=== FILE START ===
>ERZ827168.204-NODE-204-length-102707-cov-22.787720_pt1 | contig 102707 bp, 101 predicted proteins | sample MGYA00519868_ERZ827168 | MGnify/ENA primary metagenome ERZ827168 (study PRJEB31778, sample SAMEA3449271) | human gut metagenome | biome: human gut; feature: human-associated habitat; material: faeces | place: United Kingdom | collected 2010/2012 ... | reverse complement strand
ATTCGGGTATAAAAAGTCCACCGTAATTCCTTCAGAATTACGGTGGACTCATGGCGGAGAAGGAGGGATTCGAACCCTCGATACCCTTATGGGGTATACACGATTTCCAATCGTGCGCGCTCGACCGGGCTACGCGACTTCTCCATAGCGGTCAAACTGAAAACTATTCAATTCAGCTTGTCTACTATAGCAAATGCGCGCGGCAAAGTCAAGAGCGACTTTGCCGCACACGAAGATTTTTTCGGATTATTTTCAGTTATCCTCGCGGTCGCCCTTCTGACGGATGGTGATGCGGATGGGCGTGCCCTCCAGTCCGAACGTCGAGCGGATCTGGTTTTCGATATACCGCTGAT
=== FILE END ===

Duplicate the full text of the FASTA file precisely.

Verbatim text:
>ERZ827168.204-NODE-204-length-102707-cov-22.787720_pt1 | contig 102707 bp, 101 predicted proteins | sample MGYA00519868_ERZ827168 | MGnify/ENA primary metagenome ERZ827168 (study PRJEB31778, sample SAMEA3449271) | human gut metagenome | biome: human gut; feature: human-associated habitat; material: faeces | place: United Kingdom | collected 2010/2012 ... | reverse complement strand
ATTCGGGTATAAAAAGTCCACCGTAATTCCTTCAGAATTACGGTGGACTCATGGCGGAGAAGGAGGGATTCGAACCCTCGATACCCTTATGGGGTATACACGATTTCCAATCGTGCGCGCTCGACCGGGCTACGCGACTTCTCCATAGCGGTCAAACTGAAAACTATTCAATTCAGCTTGTCTACTATAGCAAATGCGCGCGGCAAAGTCAAGAGCGACTTTGCCGCACACGAAGATTTTTTCGGATTATTTTCAGTTATCCTCGCGGTCGCCCTTCTGACGGATGGTGATGCGGATGGGCGTGCCCTCCAGTCCGAACGTCGAGCGGATCTGGTTTTCGATATACCGCTGAT